Integration of Quanterix SR-X with DestiNA Technology for Direct Detection of Unlabelled Nucleic Acids (Single Nucleobase Labelling)

July 13, 2018

July 13th
Versione stampabile

Venue: Polo Ferrari 1, via Sommarive nr. 5, Povo (Tn) - Room A107
Time: 2.00 p.m.


  • Prof. Juan Jose Diaz Mochon, DestiNA and University of Granada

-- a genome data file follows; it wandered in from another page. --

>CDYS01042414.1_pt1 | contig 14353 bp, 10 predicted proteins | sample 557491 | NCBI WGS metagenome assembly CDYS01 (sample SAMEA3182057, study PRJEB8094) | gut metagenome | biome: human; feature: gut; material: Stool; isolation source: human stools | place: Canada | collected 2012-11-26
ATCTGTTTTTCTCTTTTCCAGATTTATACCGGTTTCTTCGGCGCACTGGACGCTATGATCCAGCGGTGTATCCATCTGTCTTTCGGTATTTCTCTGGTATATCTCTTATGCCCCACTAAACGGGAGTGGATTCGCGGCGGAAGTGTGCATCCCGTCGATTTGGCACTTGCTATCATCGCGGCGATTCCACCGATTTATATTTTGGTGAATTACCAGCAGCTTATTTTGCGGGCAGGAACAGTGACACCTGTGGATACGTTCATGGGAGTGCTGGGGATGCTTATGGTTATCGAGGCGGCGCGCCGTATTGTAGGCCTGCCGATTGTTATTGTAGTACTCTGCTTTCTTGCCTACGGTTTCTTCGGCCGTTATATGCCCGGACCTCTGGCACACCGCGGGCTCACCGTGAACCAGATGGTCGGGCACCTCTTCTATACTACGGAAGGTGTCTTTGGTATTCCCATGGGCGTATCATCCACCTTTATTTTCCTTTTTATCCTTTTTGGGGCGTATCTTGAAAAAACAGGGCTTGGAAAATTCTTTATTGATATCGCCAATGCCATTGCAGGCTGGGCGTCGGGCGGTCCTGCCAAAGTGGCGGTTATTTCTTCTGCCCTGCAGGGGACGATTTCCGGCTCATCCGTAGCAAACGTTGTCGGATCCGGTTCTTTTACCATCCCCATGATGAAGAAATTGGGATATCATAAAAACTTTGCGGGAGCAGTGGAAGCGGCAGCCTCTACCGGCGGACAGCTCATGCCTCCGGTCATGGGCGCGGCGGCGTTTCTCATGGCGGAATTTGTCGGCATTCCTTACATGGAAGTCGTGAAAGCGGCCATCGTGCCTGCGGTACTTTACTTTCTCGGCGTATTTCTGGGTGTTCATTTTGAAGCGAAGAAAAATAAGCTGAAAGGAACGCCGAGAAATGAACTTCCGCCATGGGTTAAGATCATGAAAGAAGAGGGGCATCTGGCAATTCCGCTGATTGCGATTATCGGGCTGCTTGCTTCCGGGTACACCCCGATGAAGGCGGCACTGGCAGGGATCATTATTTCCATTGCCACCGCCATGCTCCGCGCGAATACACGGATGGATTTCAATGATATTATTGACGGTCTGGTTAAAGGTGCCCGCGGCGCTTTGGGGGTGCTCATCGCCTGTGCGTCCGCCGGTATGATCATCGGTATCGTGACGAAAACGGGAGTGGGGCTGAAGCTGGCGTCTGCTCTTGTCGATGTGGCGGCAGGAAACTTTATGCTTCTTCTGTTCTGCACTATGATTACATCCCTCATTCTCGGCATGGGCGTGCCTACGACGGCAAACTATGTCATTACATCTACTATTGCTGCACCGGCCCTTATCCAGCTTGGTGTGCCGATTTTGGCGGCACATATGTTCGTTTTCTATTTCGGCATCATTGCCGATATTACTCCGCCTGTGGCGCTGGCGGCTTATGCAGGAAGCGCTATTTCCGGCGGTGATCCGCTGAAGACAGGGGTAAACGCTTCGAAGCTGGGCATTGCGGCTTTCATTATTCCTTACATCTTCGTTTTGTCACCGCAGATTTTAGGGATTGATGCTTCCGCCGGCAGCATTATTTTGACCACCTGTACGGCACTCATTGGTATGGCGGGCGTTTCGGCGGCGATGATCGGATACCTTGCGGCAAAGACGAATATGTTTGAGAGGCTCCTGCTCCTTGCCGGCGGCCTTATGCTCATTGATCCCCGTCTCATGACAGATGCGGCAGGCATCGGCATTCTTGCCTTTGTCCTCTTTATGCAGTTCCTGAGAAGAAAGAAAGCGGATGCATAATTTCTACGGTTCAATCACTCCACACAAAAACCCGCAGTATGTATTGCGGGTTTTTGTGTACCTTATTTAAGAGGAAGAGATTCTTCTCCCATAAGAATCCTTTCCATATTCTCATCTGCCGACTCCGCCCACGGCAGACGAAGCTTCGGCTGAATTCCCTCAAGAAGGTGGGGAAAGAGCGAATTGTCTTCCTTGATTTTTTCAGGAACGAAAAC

A nucleic acid test, often called a "NAT” is a molecular technique used to identify genetic variants in biological samples. Testing for human diseases and illnesses, drug performance and toxicities, pathogenic bacteria and viruses has created an important, multi-billion and rapidly expanding global market. NAT is increasingly being used in the cost challenged medical health systems, animal health, food safety and pharmaceutical industries. The limitation to its use in clinical diagnosis has been cost, testing errors, and clinician conservatism. Single Nucleobase Labelling (SNL) technology developed by DestiNA is unique and distinguishable from ALL existing enzymatic methods of nucleic acid analysis. It can be used to identify any known target nucleic acid sequences, including insertion and deletion mutations, as well as non-mutated nucleic acid sequences. This gives the technology a unique, powerful position versus current detection methods [Diaz‐Mochon et al., Angewandte Chemie, 2010, 49, 1809–1812. Pernagallo et al., Sensors, 2012, 12, 8100-8111].In this study, DestiNA technology is combined with SR-X technology (Quanterix) for developing a novel tool for early detection and quantification of miRNA-122 involved in human liver injury. Recently, researchers have demonstrated that miRNA122 is an early and more sensitive indicator of drug-induced liver injury than the widely used biomarkers such as alanine aminotransferase and aspartate aminotransferase [Wang et al., PNAS, 2009, 106, 4402–4407]. Moreover, microRNA-122 is used in vitro, to assess the cellular toxicity of new drugs and, the development of a rapid test for detecting microRNA-122 would aid patient care and drug toxicity screening. Here, we report a PCR-free and label-free detection method that has a limit of detection which enable the direct detection of microRNA-122 by combining DestiNA and SR-X technologies, thereby, in principle, demonstrating the exciting prospect of rapid and accurate profiling of any miRNA related to diseases and toxicology. The integration of Quanterix platform with DestiNA reagents promises to transform and expand routine clinical diagnostic microRNA-based assays with benefits in terms of result consistency, time, cost, and ease of use [Rissin DM et al., PLoS ONE, 2017, 12(7): e0179669].